PLoS One. 2015 Apr 16;10(4):e0122402. doi: 10.1371/journal.pone.0122402.  

Effect of mild-to-moderate smoking on viral load, cytokines, oxidative stress, and cytochrome P450 enzymes in HIV-infected individuals.

 

Ande A1, McArthur C2, Ayuk L3, Awasom C3, Achu PN4, Njinda A4, Sinha N5, Rao PS5, Agudelo M6, Nookala AR1, Simon S7, Kumar A1, Kumar S5.

Author information

1Division of Pharmacology and Toxicology, School of Pharmacy, University of Missouri-Kansas City, Kansas City, Missouri, United States of America.

2Department of Oral and Craniofacial Science, School of Dentistry, University of Missouri-Kansas City, Kansas City, Missouri, United States of America.

3Regional Hospital, Box 818, Bamenda, North West Province, Cameroon.

4Mezam Polyclinic HIV/AIDS Treatment Center, Bamenda, Cameroon.

5Department of Pharmaceutical Sciences, College of Pharmacy, University of Tennessee Health Science Center, Memphis, Tennessee, United States of America.

6Department of Immunology, Herbert Wertheim College of Medicine, Florida International University, Miami, Florida, United States of America.

7Department of Medical Informatics, School of Medicine, University of Missouri-Kansas City, Kansas City, Missouri, United States of America.

 

Abstract

Mild-to-moderate tobacco smoking is highly prevalent in HIV-infected individuals, and is known to exacerbate HIV pathogenesis. The objective of this study was to determine the specific effects of mild-to-moderate smoking on viral load, cytokine production, and oxidative stress and cytochrome P450 (CYP) pathways in HIV-infected individuals who have not yet received antiretroviral therapy (ART). Thirty-two human subjects were recruited and assigned to four different cohorts as follows: a) HIV negative non-smokers, b) HIV positive non-smokers, c) HIV negative mild-to-moderate smokers, and d) HIV positive mild-to-moderate smokers. Patients were recruited in Cameroon, Africa using strict selection criteria to exclude patients not yet eligible for ART and not receiving conventional or traditional medications. Those with active tuberculosis, hepatitis B or with a history of substance abuse were also excluded. Our results showed an increase in the viral load in the plasma of HIV positive patients who were mild-to-moderate smokers compared to individuals who did not smoke. Furthermore, although we did not observe significant changes in the levels of most pro-inflammatory cytokines, the cytokine IL-8 and MCP-1 showed a significant decrease in the plasma of HIV-infected patients and smokers compared with HIV negative non-smokers. Importantly, HIV-infected individuals and smokers showed a significant increase in oxidative stress compared with HIV negative non-smoker subjects in both plasma and monocytes. To examine the possible pathways involved in increased oxidative stress and viral load, we determined the mRNA levels of several antioxidant and cytochrome P450 enzymes in monocytes. The results showed that the levels of most antioxidants are unaltered, suggesting their inability to counter oxidative stress. While CYP2A6 was induced in smokers, CYP3A4 was induced in HIV and HIV positive smokers compared with HIV negative non-smokers. Overall, the findings suggest a possible association of oxidative stress and perhaps CYP pathway with smoking-mediated increased viral load in HIV positive individuals.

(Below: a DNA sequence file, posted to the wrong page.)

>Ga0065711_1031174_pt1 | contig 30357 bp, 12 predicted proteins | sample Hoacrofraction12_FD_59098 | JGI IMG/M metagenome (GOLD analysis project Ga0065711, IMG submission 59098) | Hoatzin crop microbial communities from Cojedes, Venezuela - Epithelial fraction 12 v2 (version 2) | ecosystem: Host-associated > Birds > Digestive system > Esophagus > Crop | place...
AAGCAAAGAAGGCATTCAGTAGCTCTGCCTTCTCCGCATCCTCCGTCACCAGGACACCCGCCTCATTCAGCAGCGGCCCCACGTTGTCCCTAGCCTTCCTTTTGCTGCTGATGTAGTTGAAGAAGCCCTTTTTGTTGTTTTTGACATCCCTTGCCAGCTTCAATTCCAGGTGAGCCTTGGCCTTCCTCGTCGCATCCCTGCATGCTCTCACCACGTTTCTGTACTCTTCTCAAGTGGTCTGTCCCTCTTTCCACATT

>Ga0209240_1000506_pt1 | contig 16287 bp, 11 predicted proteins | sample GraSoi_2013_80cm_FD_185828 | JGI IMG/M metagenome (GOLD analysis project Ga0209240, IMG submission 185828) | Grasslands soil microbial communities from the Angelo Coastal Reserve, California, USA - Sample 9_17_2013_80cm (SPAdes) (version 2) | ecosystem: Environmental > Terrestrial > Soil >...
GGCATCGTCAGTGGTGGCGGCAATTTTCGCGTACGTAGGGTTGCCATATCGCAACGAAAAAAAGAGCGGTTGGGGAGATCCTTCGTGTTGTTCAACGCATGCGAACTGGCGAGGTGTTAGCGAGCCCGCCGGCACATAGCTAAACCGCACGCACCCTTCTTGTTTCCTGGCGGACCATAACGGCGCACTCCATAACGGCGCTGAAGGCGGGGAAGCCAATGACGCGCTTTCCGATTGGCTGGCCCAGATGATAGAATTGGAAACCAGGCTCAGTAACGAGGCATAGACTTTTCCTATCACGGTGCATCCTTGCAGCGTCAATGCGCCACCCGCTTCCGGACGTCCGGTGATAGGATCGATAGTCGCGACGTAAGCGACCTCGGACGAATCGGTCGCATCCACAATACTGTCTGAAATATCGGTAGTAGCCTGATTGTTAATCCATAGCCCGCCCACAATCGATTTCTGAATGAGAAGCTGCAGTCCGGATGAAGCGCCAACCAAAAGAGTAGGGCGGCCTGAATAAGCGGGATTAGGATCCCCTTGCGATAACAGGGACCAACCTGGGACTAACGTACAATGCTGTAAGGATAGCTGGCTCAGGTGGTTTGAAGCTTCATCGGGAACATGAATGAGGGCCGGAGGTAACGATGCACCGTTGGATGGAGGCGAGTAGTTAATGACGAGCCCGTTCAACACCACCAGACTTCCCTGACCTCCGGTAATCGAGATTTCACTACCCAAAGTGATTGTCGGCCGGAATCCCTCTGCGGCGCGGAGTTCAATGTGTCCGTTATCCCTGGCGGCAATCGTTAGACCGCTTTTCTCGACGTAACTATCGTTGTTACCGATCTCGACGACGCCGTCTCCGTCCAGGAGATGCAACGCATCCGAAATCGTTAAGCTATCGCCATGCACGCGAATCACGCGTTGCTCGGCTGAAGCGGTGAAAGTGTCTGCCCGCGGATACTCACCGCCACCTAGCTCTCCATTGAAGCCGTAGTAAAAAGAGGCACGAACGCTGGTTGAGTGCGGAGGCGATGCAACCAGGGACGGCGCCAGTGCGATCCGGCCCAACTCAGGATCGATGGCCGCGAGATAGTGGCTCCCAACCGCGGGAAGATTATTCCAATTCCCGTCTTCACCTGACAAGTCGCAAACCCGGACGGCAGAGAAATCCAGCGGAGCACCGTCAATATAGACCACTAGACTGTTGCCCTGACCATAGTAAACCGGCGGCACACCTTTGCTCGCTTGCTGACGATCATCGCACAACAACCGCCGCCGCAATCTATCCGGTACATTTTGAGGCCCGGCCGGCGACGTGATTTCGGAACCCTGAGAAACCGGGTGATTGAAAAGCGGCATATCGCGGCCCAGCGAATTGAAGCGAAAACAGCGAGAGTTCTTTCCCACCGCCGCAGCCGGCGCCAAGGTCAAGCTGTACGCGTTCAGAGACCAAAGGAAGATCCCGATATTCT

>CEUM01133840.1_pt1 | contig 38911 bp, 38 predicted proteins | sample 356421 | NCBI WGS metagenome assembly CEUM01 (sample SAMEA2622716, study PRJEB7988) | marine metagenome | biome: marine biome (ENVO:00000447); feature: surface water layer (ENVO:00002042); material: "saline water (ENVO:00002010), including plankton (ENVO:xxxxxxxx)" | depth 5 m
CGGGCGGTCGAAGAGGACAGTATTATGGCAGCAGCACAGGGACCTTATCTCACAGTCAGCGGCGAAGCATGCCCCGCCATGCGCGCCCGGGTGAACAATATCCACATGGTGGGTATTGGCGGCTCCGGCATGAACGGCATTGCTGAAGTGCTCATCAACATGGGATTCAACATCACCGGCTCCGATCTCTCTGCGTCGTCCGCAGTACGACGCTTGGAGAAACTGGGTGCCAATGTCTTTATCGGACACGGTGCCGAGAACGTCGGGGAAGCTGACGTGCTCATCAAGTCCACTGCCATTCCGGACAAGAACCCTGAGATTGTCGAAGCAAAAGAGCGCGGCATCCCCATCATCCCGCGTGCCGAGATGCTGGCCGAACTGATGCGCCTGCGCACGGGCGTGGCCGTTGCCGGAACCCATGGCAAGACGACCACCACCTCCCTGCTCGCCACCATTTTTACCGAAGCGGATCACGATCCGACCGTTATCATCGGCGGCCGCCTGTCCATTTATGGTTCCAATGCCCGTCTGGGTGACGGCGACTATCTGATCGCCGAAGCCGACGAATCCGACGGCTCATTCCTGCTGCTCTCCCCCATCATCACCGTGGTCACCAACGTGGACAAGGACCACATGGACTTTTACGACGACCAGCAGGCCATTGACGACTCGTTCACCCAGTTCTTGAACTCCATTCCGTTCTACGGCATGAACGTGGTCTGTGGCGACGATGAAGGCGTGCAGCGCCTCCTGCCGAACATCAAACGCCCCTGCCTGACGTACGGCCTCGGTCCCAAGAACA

PMID: 25879453

 

Supplement

Over the past several decades, cigarette smoking has been identified as a serious health hazard and the impact of cigarette smoking has been evaluated on several disease models. In addition to its significant impact on neurochemistry and the inherent addictive properties of nicotine, cigarette constituents are well-known carcinogens and leading cause of lung cancer. Importantly, compared to patients with other chronic ailments and the general population, a higher prevalence of cigarette smoking has been reported in HIV-infected individuals. Some studies have reported as high as 50-70 % of recruited HIV patients to be current smokers. Such observations have resulted in critical analysis of the impact of cigarette smoking on HIV disease progression and adherence to anti-HIV medication in HIV positive smokers. However, the direct impact of cigarette smoking on HIV pathogenesis remains unknown.